Writer: Ande Parks
Artist: Eduardo Barreto
Publisher: Oni Press
Review by: Bill Jones
It is June 17, 1933. The scene is an Untouchables-esque train station in Kansas City with three-story-high ceilings and marble floors. It is called Union Station. An FBI agent named Reed Vetterli and his cohorts wait outside the station with local authorities to receive a petty criminal with mob connections named Frank Nash, who is being transferred to the feds there. Except one of those mob connections, Vern Miller, owes Nash a favor, and plans to pay it by springing him, an action that turns into a massacre at Union Station with no one sure who pulled the trigger first.
Union Station, a graphic historical-fiction novel written by Ande Parks (Capote in Kansas) and drawn by Eduardo Barreto (The Long Haul), presents the happenings and aftermath of that bloody June morning, and a few of their own theories and literary whims along the way.
The first act introduces the key players, including reporter Charles Thompson, who was on the scene during the Union Station Massacre and plays a key role in trying to uncover the truth of the situation later in the book. Authorities are set to pick up Nash, but there is little cooperation between the federal and local units, and several early inconsistencies may have been more than simple oversights, if conspiracy theories are to be believed.
Either way, many of the characters the reader meets don’t make it through the first act, but we learn a lot about the ones that do in that moment of crisis. They become the key players through the second and third acts as the confusion unfolds. Readers witness the rise of J. Edgar Hoover’s FBI and the mob influence on the investigation. Parks questions whether Pretty Boy Floyd had any involvement in the massacre and if an innocent man was put in the electric chair for political ends.
The major feat of Union Station is that it truly feels like a 1930s gangster story, in large part to the credit of Barreto’s art. His figures are classic, square-jawed cops and gangsters, whose hats often cast shadows over their eyes. And the gangsters carry big machine guns. In many ways, the style reminds of the old Dick Tracy cartoons, though with much more detail and a black-and-white tone keeping it less over-the-top than the classic strip.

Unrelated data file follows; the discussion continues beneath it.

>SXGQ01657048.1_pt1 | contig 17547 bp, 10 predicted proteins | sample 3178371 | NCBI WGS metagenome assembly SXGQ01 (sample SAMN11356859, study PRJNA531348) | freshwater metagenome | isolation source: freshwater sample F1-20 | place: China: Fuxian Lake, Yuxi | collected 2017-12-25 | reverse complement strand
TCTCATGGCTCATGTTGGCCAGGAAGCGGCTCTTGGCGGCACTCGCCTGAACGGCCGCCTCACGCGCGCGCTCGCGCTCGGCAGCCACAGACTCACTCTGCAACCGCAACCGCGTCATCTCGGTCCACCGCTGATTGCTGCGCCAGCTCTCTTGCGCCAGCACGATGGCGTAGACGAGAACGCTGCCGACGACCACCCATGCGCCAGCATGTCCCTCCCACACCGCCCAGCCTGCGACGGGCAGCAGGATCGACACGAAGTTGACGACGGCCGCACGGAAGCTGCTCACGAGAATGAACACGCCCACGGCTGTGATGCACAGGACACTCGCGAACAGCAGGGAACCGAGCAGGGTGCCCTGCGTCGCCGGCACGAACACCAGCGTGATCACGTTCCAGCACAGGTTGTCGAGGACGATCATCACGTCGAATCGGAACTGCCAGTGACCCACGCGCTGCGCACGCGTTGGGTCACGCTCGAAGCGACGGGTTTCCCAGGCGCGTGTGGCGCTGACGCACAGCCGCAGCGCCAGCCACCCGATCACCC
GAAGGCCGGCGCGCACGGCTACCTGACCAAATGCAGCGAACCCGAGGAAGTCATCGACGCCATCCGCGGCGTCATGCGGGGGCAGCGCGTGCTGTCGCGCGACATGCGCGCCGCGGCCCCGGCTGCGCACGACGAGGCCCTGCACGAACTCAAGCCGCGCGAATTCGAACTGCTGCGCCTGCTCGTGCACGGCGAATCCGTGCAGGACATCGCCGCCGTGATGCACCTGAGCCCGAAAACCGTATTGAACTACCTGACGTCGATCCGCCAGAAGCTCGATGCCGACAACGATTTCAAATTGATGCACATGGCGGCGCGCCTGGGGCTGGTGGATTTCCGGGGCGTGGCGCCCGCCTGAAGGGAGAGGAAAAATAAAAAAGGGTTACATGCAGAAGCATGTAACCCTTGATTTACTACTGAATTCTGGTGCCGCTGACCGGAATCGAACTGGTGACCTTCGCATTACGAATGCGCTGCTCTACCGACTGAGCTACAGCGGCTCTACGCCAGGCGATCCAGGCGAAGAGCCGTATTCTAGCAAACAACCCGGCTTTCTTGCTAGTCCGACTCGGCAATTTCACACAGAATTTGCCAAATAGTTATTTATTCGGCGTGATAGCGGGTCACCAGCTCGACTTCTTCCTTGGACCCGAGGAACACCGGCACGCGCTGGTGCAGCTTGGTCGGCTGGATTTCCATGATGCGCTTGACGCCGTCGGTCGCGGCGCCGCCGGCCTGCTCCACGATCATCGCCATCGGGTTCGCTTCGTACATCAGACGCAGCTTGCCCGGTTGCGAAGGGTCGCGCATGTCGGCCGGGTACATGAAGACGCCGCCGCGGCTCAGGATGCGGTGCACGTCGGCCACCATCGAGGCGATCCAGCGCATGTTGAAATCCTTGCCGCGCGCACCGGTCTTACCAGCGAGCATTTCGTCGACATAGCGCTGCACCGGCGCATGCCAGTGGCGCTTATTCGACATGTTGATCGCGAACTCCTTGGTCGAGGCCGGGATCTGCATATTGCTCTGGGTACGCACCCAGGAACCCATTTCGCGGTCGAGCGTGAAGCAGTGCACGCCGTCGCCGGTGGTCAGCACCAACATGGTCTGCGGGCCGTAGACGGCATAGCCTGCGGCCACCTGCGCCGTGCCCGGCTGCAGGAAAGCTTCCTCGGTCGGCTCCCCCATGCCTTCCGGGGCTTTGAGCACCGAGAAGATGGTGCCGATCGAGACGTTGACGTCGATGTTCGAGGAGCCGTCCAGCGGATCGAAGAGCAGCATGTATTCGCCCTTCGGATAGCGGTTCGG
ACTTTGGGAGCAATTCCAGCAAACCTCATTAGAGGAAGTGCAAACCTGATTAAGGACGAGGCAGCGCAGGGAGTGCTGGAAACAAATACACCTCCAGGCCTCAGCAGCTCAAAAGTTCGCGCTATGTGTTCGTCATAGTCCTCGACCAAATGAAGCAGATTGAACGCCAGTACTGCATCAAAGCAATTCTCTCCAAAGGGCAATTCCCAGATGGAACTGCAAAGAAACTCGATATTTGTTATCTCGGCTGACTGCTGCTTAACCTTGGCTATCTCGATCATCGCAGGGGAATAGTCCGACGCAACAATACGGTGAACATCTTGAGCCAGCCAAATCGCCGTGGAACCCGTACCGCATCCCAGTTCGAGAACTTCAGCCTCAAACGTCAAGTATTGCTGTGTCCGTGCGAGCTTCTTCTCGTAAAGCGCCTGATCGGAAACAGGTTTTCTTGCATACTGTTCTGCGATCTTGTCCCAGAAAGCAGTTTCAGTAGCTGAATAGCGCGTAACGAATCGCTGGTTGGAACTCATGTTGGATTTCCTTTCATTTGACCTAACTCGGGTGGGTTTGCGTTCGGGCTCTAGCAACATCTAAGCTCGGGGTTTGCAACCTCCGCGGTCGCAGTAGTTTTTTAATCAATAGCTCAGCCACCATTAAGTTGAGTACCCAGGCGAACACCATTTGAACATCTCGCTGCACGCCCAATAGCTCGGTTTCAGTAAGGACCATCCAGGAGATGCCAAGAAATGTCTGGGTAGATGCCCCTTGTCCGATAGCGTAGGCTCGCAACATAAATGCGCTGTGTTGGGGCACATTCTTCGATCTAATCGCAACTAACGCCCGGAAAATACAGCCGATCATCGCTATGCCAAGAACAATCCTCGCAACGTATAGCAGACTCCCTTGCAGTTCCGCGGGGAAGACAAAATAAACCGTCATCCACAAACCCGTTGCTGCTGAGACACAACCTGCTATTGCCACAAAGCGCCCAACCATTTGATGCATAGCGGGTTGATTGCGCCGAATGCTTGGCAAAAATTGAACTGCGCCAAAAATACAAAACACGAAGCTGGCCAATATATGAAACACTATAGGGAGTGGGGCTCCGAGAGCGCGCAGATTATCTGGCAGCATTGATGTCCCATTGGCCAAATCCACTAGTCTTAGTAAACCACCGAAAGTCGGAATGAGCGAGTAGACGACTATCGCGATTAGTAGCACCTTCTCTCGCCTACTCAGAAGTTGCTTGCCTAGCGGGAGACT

Barreto’s panel construction is usually straightforward, but he does a few interesting things, including the way the shootout unfolds. We first see quick cuts. We get a close-up of the “Track 27″ sign, zooming out as the entourage works its way up a flight of stairs. Four pages later, the panels start to slant in the opening of the gunfight, then the following page sees shattered panels and gunfire working its way across the page, as the events explode into chaotic violence. The opening of Act II, in stark contract, initially calms things down with a bright white dream sequence, only to have the dream go sour and come back to the harsh reality of shadowy tones.
Parks is straightforward in his dialogue, but emphasizes the way certain characters get the point across without saying exactly what they mean. The historical accuracy of Union Station may be questioned, but by no real fault of Parks. The events of that day have been muddied by different accounts and probably cover-ups along the way. Parks spends five (very interesting) pages of text at the end of the book, citing his sources, and outlining his opinions on various theories and where he admittedly took artistic liberties to tell a story.
Union Station can, at times, be slightly confusing. It moves fast with a wealth of characters to keep track of, and it is hard not to wish Parks spent a little more time in the latter half of the book unfolding the theories, as the work comes in at a mere 106 pages. The major action comes in Act I, and before we really know what is going on, but it helps recreate the feeling of that day for those involved, when nobody really knew what was going on.
Ultimately, Union Station is an engaging read that will satisfy fans of films like Road to Perdition, crime-fiction enthusiasts, conspiracy theorists and comic aficionados. It is a quick read – easy to digest in one sitting – which is good, because fans will likely want to pick it right back up to play through and piece together the events of the massacre again and again.
For more info, www.onipress.com
*Note: Oni Press offers a preview of the entire first act, 31 pages, on the website.